The same carpet covered the floor, though a different hound dozed by the fire. This was Ben, if she remembered correctly, a son of Hart’s old dog, Beatrix, who’d passed on a few months after her engagement to Hart had ended. The news of Beatrix’s death had nearly broken her heart.

Ben didn’t open his eyes as they entered, and his gentle snore blended with the crackle of the fire on the hearth.

Hart touched Eleanor’s elbow to guide her across the room. She wished he wouldn’t, because the steel strength of his fingers made her want to melt, and she needed to maintain her resolve.

If all went well today, she’d not have to be close to him again, but she had to make the first approach in private. A letter could have gone too easily into the wrong hands, or be lost by a careless secretary, or burned unopened by Hart.

Hart dragged an armchair to his desk, moving it as though it weighed nothing. Eleanor knew better, though, as she sat on it. The heavily carved chair was as solid as a boulder.

Hart took the desk chair, his kilt moving as he sat, showing sinewy strength above his knees. Anyone believing a kilt unmanly had never seen Hart Mackenzie in one.

Eleanor touched the desk’s smooth top. “You know, Hart, if you plan to be the first minister of the nation, you might give a thought to changing the furniture. It’s a bit out of date.”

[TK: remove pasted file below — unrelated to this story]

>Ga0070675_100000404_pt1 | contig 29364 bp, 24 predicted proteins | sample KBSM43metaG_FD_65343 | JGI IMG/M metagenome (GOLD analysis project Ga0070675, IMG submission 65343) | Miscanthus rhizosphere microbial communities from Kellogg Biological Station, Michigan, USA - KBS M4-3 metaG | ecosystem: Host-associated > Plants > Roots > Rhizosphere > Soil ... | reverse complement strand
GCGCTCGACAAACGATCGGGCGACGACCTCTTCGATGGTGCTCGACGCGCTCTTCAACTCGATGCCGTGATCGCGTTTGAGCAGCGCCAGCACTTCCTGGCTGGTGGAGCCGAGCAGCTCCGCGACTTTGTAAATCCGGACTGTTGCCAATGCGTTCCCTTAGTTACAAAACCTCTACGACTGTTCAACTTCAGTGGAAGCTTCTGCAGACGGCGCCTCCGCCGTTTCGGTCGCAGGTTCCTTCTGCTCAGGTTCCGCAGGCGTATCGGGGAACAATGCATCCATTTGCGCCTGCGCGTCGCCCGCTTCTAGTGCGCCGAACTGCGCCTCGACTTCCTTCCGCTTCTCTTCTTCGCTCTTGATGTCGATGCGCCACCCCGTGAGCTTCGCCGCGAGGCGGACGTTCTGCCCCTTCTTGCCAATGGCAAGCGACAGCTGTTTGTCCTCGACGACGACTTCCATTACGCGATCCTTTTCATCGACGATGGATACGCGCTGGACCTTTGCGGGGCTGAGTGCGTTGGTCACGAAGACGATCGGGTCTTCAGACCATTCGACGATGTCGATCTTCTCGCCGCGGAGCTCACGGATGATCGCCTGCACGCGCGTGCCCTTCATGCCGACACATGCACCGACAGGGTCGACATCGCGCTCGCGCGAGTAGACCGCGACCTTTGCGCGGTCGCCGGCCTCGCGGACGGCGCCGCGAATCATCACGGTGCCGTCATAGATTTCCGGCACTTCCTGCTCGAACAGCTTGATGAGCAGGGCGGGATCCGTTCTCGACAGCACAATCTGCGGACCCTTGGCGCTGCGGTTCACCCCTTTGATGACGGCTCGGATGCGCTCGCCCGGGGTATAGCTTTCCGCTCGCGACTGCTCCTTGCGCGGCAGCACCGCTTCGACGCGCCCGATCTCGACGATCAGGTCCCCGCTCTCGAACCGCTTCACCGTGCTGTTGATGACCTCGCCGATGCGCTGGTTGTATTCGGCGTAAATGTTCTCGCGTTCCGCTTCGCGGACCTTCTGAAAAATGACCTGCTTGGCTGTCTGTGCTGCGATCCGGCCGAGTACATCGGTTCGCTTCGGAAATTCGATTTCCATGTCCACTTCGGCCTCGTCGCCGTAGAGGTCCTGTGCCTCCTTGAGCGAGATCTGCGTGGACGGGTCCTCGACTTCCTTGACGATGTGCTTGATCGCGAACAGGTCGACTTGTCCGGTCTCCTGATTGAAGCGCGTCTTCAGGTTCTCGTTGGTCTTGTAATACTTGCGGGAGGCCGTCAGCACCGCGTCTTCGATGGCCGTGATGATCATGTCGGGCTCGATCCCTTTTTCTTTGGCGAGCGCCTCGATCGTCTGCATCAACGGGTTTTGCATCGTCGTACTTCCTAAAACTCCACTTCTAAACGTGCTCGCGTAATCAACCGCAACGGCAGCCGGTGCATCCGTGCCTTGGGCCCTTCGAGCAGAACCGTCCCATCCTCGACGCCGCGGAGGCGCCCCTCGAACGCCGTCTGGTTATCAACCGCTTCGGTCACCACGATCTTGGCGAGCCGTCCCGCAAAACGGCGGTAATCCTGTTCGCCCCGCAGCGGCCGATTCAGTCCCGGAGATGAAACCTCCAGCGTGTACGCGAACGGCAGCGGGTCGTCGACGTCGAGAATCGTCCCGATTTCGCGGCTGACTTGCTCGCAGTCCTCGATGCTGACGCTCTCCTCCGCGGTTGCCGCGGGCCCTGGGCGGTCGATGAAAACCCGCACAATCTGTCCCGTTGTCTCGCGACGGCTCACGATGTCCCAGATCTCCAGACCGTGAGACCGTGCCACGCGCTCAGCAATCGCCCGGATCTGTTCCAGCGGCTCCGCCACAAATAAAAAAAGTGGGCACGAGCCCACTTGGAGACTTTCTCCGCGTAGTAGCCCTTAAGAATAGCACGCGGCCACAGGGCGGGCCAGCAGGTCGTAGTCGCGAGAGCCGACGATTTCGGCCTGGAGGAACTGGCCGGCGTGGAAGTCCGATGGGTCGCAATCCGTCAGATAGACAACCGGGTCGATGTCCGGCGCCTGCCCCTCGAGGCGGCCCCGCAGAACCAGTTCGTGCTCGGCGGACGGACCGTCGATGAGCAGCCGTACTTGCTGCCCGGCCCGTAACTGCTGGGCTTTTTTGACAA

“Bugger the furniture. What is this problem that made you drag yourself and your father down from the wilds of Scotland?”

“I am worried about you. You’ve worked so hard for this, and I can’t bear to think of what it would do to you if you lost everything. I’ve lain awake and pondered what to do for a week. I know we parted acrimoniously, but that was a long time ago, and many things have changed, especially for you. I still care about you, Hart, whatever you may believe, and I was distressed to think that you might have to go into hiding if this came out.”

“Into hiding?” He stared at her. “What are you talking about? My past is no secret to anyone. I’m a blackguard and a sinner, and everyone knows it. These days, that’s almost an asset to being a politician.”

“Possibly, but this might humiliate you. You’d be a laughingstock, and that would certainly be a setback.”

His gaze became sharp. Gracious, he looked like his father when he did that. The old duke had been handsome, but a monster, with nasty, cold eyes that made you know you were a toad beneath his heel. Hart, in spite of it all, had a warmth that his father had lacked.

“Eleanor, cease babbling and tell me what this is all about.”

“Ah, yes. It’s time you saw, I think.” Eleanor dug into a pocket inside her coat and withdrew a folded piece of pasteboard. She laid this on the desk in front of Hart, and opened it.

Hart went still.

The object inside the folded card was a photograph. It was a full-length picture of a younger Hart, shot in profile. Hart’s body had been a little slimmer then but still well muscled. In the photograph, he rested his buttocks against the edge of